Our models are implemented in PyTorch and our implementation is provided in the supplemental material.

2 Preliminaries and related work

In this section, we introduce non-local sparse coding models for image denoising and present a differentiable algorithm for sparse coding [gregor2010learning], which we extend later.

Sparse coding models on learned dictionaries.

A simple and yet effective approach for image denoising introduced in [elad2006image] consists of assuming that patches from natural images can often be represented by linear combinations of few dictionary elements. Thus, computing such a sparse approximation for a noisy patch is expected to yield a clean estimate of the signal. Then, given a noisy image , we denote by in the set of  overlapping patches of size

, which we represent by vectors in 

for grayscale images. Each noisy patch is then approximated by solving the sparse decomposition problem


where in

is the dictionary, which we assume to be given (at the moment) and good at representing image patches, and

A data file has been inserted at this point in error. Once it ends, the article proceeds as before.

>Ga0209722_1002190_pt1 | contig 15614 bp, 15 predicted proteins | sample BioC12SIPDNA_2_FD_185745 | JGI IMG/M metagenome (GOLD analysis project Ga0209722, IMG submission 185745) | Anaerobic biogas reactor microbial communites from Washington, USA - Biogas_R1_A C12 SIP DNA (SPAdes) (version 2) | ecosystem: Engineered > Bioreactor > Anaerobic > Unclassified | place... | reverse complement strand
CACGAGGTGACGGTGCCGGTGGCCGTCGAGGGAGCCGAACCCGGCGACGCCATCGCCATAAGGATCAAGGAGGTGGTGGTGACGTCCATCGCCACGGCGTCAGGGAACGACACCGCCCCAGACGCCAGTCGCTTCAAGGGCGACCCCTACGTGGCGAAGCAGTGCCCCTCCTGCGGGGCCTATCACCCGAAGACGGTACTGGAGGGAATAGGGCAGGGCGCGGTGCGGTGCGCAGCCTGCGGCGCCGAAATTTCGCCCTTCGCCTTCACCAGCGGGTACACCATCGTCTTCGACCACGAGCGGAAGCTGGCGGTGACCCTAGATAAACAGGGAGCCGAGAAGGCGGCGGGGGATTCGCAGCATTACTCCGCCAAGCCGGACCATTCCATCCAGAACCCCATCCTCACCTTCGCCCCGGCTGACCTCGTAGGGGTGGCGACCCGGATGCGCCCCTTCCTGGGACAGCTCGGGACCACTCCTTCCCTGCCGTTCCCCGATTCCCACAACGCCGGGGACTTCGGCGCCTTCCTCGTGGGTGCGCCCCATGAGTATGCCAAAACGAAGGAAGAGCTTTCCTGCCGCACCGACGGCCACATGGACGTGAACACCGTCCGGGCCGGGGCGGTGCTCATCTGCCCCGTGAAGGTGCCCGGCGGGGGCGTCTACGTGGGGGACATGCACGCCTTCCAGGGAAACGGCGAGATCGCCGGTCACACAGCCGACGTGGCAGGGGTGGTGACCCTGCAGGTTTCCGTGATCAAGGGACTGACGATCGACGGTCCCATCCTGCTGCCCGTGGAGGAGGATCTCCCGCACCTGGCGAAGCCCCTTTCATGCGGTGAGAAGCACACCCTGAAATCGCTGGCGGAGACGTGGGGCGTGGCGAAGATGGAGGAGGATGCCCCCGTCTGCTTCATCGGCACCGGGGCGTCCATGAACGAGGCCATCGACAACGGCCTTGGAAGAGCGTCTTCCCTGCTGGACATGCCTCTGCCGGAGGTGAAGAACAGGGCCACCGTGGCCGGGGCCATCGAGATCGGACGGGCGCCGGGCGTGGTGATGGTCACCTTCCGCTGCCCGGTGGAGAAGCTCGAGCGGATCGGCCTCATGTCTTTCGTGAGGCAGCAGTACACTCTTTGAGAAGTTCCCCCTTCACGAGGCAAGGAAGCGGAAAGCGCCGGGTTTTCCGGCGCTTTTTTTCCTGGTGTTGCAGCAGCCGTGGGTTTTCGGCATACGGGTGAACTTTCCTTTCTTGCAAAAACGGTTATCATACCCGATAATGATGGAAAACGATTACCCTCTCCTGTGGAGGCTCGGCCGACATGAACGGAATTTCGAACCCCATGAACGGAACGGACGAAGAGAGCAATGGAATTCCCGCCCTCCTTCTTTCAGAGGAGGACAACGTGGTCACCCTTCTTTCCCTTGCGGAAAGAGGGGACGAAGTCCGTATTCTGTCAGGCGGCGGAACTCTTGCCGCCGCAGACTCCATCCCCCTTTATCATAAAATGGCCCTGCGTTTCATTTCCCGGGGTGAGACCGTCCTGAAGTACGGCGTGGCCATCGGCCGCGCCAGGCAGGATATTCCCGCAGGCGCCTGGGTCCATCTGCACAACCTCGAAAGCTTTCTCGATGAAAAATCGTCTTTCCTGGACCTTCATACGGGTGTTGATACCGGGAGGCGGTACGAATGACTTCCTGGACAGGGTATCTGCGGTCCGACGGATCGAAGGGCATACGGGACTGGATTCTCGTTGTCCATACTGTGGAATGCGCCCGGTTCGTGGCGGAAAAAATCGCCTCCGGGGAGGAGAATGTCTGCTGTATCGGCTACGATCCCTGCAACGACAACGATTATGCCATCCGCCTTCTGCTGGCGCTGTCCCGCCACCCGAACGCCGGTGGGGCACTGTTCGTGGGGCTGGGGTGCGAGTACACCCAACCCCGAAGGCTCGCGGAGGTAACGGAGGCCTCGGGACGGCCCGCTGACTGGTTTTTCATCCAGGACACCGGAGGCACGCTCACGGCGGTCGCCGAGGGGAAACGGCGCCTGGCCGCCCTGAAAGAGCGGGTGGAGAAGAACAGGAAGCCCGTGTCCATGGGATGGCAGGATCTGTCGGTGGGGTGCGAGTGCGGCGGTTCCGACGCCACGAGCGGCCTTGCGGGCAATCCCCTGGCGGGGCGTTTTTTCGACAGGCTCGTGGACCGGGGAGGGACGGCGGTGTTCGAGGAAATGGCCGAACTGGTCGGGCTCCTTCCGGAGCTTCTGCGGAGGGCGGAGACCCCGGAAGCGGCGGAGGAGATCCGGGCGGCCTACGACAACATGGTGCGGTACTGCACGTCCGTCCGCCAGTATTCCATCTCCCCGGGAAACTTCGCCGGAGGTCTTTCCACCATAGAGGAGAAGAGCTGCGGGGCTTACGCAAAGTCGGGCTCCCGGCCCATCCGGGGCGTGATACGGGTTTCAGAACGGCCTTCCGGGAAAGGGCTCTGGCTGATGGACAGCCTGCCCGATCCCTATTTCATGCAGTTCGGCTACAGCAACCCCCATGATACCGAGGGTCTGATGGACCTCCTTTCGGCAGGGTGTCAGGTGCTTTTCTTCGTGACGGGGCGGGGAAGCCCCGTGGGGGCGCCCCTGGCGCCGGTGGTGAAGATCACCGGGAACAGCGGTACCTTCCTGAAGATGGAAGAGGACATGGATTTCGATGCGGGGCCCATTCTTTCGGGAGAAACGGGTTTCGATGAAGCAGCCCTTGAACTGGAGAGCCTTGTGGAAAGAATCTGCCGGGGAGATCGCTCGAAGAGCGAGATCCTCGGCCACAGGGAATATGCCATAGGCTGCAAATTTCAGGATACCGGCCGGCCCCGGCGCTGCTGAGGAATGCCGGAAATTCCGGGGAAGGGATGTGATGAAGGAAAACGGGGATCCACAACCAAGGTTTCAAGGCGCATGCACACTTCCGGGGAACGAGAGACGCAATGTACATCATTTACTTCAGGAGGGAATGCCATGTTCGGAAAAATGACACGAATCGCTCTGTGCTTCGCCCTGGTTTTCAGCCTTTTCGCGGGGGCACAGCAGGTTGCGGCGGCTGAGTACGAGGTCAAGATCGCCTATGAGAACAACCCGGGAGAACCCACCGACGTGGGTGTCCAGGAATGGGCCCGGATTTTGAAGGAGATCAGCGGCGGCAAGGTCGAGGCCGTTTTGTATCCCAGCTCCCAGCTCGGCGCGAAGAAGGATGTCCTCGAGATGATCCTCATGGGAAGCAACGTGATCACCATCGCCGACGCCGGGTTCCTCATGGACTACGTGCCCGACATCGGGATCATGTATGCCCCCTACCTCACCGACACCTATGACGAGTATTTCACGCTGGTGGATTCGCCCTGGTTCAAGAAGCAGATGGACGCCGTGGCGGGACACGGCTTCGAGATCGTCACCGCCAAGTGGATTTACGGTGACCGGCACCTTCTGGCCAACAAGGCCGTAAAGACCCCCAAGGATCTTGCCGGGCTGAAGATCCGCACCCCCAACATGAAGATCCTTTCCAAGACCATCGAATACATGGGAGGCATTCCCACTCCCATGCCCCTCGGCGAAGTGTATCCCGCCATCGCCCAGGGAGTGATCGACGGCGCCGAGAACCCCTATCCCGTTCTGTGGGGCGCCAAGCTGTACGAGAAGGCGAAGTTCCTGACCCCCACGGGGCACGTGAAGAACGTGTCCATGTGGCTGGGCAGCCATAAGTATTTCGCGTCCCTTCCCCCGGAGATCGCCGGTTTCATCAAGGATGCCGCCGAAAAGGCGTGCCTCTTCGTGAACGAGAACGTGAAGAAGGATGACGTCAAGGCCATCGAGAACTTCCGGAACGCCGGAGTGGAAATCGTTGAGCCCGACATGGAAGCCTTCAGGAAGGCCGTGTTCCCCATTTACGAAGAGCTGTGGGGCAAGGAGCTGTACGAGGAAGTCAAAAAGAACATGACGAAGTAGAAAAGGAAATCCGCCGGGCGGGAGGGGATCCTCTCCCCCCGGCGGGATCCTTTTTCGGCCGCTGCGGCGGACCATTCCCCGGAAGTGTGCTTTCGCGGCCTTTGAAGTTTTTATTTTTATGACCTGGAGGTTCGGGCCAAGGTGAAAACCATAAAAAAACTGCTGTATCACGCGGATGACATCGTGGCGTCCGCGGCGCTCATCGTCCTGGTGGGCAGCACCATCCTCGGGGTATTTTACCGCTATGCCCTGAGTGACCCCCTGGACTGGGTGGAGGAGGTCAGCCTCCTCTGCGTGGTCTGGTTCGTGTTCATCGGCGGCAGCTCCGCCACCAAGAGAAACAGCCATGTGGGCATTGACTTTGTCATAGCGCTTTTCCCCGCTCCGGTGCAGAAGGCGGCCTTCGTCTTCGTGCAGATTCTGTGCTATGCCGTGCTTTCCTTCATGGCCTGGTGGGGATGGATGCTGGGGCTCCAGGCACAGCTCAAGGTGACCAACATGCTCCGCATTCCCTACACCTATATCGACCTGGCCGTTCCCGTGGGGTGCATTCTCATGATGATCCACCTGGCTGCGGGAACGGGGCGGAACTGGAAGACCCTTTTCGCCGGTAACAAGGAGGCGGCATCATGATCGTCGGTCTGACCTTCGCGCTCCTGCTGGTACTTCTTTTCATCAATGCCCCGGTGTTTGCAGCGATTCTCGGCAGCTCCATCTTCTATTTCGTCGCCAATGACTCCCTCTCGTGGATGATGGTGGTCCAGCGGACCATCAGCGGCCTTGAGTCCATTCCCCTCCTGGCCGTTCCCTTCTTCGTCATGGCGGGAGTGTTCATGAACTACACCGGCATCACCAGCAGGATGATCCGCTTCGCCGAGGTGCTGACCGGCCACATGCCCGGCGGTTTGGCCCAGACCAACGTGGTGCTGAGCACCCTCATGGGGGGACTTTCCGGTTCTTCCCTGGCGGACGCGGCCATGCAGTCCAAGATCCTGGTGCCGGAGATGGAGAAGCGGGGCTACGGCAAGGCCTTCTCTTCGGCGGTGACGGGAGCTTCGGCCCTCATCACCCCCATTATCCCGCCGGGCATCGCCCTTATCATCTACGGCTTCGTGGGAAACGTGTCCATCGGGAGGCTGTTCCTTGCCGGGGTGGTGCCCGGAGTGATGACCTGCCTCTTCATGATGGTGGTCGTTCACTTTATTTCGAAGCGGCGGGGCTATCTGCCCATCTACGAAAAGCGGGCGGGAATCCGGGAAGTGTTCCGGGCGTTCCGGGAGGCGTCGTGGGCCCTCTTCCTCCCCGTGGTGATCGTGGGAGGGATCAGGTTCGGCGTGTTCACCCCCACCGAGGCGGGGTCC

is a sparsity-inducing penalty that encourages sparse solutions. This is indeed known to be the case when is the -norm (), see [mairal2014sparse]; when , is called the penalty and simply counts the number of nonzero elements in a vector.

Then, a clean estimate of is simply , which is a sparse linear combination of dictionary elements. Since the patches overlap, we obtain estimates for each pixel and the denoised image is obtained by averaging


where is a linear operator that places the patch at the adequate position centered on pixel

on the output image. Note that for simplicity, we neglect here the fact that pixels close to the image border admit less estimates unless zero padding is used.

Whereas we have previously assumed that a good dictionary  for natural images is available—e.g., it could be the discrete cosine transform (DCT)  [ahmed1974discrete]—it has been proposed in [elad2006image] to adapt to the image, by solving a matrix factorization problem called dictionary learning [field].

Finally, variants of the previous formulation have been shown to improve the results, see [mairal2009non]. In particular, it seems helpful to center each patch (removing the mean intensity) before performing the sparse approximation and adding back the mean intensity to the final estimate. Instead of (1), it is also possible to minimize under the constraint , where

is proportional to the noise variance

, which is assumed to be known.

Differentiable algorithms for sparse coding.